Search - Enduring Love (Widescreen Edition) on DVD


Enduring Love (Widescreen Edition)
Enduring Love
Widescreen Edition
Actors: Rhys Ifans, Daniel Craig, Samantha Morton, Bill Weston, Jeremy McCurdie
Director: Roger Michell
Genres: Indie & Art House, Drama, Mystery & Suspense
R     2005     1hr 40min

In ENDURING LOVE, a Joe (Craig) and Claire's (Morton) romantic picnic is disrupted after a hot air balloon drifts into a field, appearing to be in trouble. Inside the balloon is a young boy and the pilot whose leg gets tan...  more »

     

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Movie Details

Actors: Rhys Ifans, Daniel Craig, Samantha Morton, Bill Weston, Jeremy McCurdie
Director: Roger Michell
Creators: Cameron McCracken, Duncan Reid, François Ivernel, Ian McEwan, Katie Bullock-Webster, Joe Penhall
Genres: Indie & Art House, Drama, Mystery & Suspense
Sub-Genres: Indie & Art House, Drama, Mystery & Suspense
Studio: Paramount
Format: DVD - Color,Widescreen
DVD Release Date: 05/03/2005
Release Year: 2005
Run Time: 1hr 40min
Screens: Color,Widescreen
Number of Discs: 1
SwapaDVD Credits: 1
Total Copies: 0
Members Wishing: 1
MPAA Rating: R (Restricted)
Languages: English
Subtitles: English

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Member Movie Reviews

Kate K. (kateknolls) from SAN LEANDRO, CA
Reviewed on 11/27/2007...
Creepy. Interesting movie. I felt like there was a lot of build up and then by the end of the movie they realized they didn't have enough time so they really quick had to end it. That's just my opinion. I got frustrated with the characters too, I felt like no one did what they should have done if it had actually been real life.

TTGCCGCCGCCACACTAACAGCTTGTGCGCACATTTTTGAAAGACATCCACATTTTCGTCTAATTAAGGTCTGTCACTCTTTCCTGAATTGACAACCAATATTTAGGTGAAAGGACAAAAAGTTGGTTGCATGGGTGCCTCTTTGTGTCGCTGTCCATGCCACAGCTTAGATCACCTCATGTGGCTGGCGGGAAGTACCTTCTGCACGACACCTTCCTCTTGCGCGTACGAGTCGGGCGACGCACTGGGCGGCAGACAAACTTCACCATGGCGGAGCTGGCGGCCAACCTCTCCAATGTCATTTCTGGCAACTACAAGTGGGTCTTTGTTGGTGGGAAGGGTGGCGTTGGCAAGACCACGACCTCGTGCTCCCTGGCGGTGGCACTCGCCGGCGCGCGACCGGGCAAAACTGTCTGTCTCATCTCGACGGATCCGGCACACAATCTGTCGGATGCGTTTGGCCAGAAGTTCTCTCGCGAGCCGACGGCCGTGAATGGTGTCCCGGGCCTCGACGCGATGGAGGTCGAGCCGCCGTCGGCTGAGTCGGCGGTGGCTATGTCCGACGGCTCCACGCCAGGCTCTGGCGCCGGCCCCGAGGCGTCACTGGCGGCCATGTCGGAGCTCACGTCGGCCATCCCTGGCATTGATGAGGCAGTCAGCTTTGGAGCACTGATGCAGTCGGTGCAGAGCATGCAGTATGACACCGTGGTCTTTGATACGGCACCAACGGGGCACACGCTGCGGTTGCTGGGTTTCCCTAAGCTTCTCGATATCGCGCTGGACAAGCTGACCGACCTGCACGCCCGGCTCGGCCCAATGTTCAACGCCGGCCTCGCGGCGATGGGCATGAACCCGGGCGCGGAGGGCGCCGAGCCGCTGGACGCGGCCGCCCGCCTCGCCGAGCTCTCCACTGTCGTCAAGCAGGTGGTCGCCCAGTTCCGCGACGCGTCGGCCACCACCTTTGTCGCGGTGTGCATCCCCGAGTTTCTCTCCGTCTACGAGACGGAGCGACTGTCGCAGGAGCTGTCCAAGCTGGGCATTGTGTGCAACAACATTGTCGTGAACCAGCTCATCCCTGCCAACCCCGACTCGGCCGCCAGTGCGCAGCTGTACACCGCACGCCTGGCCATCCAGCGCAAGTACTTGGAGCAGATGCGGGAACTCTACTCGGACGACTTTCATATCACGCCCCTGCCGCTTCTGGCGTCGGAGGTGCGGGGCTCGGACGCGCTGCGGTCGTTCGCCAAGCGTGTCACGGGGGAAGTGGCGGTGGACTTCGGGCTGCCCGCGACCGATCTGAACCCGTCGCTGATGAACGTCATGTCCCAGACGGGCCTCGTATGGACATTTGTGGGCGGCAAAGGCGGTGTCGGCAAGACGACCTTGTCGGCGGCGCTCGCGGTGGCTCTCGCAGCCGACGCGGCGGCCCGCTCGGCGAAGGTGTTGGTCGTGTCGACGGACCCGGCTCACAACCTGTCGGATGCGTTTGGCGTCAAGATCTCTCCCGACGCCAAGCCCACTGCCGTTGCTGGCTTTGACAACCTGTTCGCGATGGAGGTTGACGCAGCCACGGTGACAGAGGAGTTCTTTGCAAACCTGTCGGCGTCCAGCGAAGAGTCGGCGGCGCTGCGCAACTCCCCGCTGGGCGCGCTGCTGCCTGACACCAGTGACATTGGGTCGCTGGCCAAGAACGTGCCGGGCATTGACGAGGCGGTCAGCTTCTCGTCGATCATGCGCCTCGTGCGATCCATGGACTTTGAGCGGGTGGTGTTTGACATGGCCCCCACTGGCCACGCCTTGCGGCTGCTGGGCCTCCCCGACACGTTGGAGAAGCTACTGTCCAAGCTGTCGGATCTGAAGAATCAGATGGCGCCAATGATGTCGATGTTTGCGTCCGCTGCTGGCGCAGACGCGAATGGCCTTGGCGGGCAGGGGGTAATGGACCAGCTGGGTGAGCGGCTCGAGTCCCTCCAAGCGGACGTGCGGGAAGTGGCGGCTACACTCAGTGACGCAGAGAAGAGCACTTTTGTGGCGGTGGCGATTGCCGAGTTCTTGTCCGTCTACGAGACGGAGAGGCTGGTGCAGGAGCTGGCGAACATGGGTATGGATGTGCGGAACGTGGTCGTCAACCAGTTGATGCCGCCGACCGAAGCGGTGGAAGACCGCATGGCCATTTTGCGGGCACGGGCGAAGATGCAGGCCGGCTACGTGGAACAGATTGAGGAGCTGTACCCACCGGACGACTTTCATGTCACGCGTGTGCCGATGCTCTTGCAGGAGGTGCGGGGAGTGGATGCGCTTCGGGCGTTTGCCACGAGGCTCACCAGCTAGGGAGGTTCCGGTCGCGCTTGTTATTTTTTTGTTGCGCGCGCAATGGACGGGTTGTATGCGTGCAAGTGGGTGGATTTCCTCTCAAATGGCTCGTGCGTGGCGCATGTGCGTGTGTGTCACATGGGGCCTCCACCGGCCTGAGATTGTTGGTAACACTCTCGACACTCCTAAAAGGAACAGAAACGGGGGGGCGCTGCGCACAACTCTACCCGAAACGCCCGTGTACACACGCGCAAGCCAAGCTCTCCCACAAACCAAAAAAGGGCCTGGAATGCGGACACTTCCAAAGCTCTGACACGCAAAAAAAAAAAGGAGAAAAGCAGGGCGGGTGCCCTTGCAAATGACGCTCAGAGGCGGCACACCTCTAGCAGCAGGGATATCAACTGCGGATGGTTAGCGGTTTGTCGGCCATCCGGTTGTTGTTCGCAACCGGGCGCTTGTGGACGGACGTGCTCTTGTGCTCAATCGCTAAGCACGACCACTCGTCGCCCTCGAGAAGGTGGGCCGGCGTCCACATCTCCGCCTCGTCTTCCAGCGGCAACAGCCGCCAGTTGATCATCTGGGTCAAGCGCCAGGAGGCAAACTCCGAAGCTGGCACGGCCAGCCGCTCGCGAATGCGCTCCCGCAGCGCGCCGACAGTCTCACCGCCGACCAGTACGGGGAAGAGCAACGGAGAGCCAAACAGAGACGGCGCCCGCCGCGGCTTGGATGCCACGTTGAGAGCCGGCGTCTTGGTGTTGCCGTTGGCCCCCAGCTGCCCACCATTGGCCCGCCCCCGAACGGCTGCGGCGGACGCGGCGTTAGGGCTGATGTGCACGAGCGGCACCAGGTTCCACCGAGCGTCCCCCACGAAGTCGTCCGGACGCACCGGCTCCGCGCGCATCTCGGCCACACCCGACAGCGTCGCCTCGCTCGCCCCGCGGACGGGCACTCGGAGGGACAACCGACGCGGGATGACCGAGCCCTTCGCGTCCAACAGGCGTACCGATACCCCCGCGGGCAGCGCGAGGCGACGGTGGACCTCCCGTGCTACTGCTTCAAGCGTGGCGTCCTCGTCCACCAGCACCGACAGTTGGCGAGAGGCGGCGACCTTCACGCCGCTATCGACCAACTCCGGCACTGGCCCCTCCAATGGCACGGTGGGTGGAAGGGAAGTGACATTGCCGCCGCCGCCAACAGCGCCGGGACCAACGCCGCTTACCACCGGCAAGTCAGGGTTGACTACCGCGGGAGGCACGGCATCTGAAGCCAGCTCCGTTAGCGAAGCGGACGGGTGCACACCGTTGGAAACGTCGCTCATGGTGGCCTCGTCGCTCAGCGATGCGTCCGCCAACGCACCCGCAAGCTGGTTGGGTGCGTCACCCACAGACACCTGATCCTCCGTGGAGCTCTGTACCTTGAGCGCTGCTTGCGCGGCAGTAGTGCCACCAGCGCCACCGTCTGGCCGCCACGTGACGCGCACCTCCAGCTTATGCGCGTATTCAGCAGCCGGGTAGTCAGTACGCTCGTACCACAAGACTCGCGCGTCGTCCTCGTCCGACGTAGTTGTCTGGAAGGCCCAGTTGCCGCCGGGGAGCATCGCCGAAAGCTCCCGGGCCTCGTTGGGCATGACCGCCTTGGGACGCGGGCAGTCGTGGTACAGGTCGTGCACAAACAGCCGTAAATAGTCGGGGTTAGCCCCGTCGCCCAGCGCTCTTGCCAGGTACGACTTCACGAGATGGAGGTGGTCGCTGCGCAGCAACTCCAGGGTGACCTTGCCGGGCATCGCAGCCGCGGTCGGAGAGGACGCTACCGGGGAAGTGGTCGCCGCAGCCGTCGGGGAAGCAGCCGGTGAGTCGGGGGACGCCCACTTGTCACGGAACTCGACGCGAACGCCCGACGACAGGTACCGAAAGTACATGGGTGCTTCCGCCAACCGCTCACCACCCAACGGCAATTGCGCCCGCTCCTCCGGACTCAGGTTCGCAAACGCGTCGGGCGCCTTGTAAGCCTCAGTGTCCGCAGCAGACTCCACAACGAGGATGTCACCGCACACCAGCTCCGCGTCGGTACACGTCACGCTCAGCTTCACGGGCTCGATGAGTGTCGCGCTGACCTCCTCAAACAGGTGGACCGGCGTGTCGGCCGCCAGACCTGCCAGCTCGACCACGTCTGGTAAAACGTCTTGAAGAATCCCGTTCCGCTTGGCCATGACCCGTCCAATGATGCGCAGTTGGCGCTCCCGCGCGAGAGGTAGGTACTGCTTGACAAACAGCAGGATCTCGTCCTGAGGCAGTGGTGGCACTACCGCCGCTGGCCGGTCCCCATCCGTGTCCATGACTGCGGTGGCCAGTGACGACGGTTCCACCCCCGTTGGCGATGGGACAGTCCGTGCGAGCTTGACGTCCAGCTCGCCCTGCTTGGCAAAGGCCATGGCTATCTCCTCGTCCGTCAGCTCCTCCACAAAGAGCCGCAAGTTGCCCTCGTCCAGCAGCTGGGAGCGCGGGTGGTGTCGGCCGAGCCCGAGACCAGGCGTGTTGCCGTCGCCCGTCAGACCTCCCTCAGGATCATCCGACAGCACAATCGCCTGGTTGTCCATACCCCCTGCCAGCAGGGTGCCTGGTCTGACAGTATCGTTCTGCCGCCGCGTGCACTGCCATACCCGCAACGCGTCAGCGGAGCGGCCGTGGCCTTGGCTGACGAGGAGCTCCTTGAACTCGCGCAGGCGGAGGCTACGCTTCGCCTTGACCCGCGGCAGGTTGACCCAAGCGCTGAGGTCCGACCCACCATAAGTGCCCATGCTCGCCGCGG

Movie Reviews

After A Brilliant Opening Scene - A Major Letdown. Sad.
Jana L. Perskie | New York, NY USA | 07/10/2005
(2 out of 5 stars)

"Whenever I've heard anyone discuss "Enduring Love," or read a review of it, there's always a vivid description of the first scene involved. And, usually there's mention of how the film was a letdown - not 100% of the time, of course, but often enough to take note. And people don't just say, "I didn't like this movie." - plain and simple. They use the words "letdown," and "disappointment," as if they had been expecting so much more. I read Ian McEwan's excellent novel, upon which the movie was based, and was certainly curious to see what one of my favorite directors, Roger Michell, ("Persuasion"), had done to bring the literary work to life. I so hate being one of the crowd....but:

It's a warm, windy summer day. There's a sunny meadow, surrounded by hedgerows - all green and earth tones. A couple, Joe, (Daniel Craig), and his girlfriend, Claire (Samantha Morton), are on a picnic. As he opens a bottle of "posh" champagne, she stares over his shoulder as a beautiful red-colored helium balloon floats by, low to the ground. Then there's a shout and it seems as if the balloon is out of control, tilting oddly, dragging. The beauty of the bright red contrasted against the pastoral greens and browns is suddenly gone. One feels jarred. Joe and Claire rush toward the balloon, as do four other men who seem to come from nowhere - laborers from nearby fields, people in a passing car. The men grab on to the balloon. The pilot catches his foot and hangs from the line. The only passenger, a boy, is too afraid to release the cord or jump out. The wind picks-up and the balloon ascends, the men still holding on. As it rises, all the men let go, all but one. He manages to hang on until it's too late to drop safely.